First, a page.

Integralism and Literature
By Andrew Thornton-Norris
The second idea that I would like to introduce is that of culture as the incarnation of religion. In his 1948 Notes towards the Definition of Culture, T. S. Eliot described the “culture of a people as an incarnation of its religion,” adding that this way of looking at culture is “so difficult that I am not sure I grasp it myself except in flashes, or that I comprehend all its implications.” It is something we will constantly return to, but first an introduction to the political, moral and aesthetic culture of modernity and the Catholic critique of it.
In a modern liberal society the balance of rights is all in favour of the individual and against that of the community, which reflects the bleak atomised anthropology beneath the political philosophy portrayed in the satires of Michel Houellebecq, the leading contemporary French novelist. This hell is the consequence of the English, American and French revolutions and their imperial influence, the so-called Enlightenment, and the philosophy that underpins it. Its aesthetic consequence is that “anything goes” and the only criterion of value is popularity or elite approval. The hierarchy of values established by tradition, the community of ages or even the communion of saints, is rejected.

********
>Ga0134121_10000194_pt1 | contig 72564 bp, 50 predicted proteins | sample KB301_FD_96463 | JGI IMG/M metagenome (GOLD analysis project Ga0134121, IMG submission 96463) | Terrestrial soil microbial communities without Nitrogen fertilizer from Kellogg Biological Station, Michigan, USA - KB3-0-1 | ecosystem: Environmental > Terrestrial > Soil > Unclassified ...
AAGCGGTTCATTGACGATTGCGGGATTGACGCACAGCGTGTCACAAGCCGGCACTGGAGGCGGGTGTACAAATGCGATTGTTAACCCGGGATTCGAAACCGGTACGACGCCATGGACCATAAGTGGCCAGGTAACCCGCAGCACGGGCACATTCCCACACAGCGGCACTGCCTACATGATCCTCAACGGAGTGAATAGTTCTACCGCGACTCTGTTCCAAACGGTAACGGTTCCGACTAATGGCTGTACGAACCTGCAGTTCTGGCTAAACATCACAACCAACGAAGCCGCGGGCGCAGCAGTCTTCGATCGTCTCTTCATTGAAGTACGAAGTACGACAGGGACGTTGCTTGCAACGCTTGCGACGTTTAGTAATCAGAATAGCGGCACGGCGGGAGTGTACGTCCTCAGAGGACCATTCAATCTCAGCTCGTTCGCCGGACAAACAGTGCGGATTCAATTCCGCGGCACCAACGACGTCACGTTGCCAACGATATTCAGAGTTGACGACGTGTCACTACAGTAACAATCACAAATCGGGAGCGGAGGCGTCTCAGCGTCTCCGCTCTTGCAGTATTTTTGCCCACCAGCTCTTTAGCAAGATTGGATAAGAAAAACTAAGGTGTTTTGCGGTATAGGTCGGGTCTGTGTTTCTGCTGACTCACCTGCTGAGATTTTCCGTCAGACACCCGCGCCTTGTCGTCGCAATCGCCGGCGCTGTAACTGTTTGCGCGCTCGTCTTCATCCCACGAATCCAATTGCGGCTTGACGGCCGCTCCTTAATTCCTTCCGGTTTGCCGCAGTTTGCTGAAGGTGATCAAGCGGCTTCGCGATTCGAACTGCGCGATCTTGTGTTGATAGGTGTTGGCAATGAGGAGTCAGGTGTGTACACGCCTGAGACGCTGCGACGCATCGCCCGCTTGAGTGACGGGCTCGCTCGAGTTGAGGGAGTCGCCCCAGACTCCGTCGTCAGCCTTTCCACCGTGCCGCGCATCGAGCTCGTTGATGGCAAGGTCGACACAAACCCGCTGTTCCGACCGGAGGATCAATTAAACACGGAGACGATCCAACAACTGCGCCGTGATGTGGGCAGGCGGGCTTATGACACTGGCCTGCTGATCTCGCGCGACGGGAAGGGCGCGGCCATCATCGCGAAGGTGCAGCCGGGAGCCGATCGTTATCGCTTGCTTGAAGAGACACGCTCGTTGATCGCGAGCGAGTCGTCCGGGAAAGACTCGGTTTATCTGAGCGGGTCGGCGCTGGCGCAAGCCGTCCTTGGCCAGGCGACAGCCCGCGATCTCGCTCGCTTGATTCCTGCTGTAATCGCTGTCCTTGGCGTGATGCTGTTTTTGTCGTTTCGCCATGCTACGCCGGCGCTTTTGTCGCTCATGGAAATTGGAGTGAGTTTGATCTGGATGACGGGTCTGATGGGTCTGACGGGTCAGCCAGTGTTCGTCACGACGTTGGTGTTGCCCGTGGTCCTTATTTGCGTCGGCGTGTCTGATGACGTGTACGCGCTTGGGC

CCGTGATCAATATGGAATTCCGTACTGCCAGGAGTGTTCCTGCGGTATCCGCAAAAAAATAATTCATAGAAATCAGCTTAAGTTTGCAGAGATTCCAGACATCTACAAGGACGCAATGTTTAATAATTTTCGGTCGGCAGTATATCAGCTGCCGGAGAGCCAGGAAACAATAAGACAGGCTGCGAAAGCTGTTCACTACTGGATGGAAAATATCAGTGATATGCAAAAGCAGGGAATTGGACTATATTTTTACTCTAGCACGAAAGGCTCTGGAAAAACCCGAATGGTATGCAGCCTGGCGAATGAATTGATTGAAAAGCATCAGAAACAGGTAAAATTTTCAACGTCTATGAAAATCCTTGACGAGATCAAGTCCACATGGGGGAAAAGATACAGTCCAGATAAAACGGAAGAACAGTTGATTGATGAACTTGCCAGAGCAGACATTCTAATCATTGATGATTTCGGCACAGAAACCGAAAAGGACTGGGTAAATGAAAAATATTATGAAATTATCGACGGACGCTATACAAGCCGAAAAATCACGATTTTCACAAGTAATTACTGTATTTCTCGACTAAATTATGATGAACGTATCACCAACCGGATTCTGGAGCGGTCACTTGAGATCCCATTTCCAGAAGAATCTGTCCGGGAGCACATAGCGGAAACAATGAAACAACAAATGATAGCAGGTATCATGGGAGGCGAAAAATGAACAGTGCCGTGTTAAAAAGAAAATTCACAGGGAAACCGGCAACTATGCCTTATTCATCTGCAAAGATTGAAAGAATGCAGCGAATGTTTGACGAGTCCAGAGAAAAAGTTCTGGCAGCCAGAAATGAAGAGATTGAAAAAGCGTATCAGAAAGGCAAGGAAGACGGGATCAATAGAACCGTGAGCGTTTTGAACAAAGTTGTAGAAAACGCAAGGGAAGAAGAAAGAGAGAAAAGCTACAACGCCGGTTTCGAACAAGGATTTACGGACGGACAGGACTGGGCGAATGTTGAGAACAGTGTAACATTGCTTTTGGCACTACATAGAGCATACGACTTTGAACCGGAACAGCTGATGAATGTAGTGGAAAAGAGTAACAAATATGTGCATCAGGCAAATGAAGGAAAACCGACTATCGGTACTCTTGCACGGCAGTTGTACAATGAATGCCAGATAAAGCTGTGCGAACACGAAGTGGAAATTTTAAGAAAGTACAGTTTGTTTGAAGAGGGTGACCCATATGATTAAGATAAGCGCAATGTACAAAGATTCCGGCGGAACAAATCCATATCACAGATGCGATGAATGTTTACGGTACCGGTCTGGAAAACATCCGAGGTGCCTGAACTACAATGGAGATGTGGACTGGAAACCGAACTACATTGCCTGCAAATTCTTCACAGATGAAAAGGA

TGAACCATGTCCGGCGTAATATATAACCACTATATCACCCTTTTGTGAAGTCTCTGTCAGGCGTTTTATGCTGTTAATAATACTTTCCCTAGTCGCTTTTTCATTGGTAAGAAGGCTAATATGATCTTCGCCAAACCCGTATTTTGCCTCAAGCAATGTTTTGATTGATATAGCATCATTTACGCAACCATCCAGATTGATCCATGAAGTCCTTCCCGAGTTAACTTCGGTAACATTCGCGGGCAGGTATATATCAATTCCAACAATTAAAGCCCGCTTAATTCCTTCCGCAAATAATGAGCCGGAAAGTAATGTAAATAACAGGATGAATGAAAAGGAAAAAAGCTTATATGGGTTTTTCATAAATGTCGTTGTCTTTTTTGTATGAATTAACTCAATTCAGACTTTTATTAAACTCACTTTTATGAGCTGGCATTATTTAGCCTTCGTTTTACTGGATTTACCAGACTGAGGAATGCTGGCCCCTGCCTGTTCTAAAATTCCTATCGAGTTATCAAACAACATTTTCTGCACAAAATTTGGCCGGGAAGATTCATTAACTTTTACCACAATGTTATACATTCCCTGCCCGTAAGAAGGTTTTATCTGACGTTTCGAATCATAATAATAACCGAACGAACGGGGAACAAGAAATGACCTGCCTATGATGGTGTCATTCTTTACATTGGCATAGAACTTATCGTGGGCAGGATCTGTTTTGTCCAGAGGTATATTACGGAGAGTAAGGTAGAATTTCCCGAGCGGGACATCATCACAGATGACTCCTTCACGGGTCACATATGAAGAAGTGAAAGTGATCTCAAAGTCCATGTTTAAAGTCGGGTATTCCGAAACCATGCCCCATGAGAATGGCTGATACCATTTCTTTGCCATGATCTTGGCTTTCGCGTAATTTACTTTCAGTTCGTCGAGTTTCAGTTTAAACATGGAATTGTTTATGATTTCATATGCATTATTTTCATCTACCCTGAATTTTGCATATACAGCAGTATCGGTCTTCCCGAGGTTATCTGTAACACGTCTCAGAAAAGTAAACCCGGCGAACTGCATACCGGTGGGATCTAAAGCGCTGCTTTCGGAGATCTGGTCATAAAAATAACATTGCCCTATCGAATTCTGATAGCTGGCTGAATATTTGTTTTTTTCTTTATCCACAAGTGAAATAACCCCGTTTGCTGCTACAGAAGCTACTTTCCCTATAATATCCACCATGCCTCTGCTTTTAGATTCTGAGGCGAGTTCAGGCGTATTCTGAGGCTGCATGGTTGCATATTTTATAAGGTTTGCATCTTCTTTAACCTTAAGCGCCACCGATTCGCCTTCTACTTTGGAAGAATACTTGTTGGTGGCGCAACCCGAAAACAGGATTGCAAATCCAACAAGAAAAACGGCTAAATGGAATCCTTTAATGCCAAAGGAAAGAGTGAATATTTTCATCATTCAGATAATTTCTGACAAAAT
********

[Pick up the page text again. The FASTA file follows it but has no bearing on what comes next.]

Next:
All art and literature is the formal incarnation of philosophical, political and spiritual assumptions, whether conscious or not, and this is the reality underlying contemporary literature and other modern movements of thought and feeling. Our purpose is to examine those assumptions and to establish a consistent position, given that Liberalism and its philosophical and anthropological foundations are inconsistent with the Magisterium, as are its moral and aesthetic fruits. That consistency is to be found in an anti-Liberal political philosophy, the Latin Classical tradition and the inculturation of the gospel into modern culture through the redemption of Romanticism. This subject is addressed in my Spiritual History of English and the forthcoming Pontifex course based upon it. For anti-Liberal or Integralist political philosophy see The Josias and for the redemption of Romanticism, by the reintegration of its legitimate impulses into the tradition, see my Pontifex course and the introduction to my book of poems “The Walled Garden.”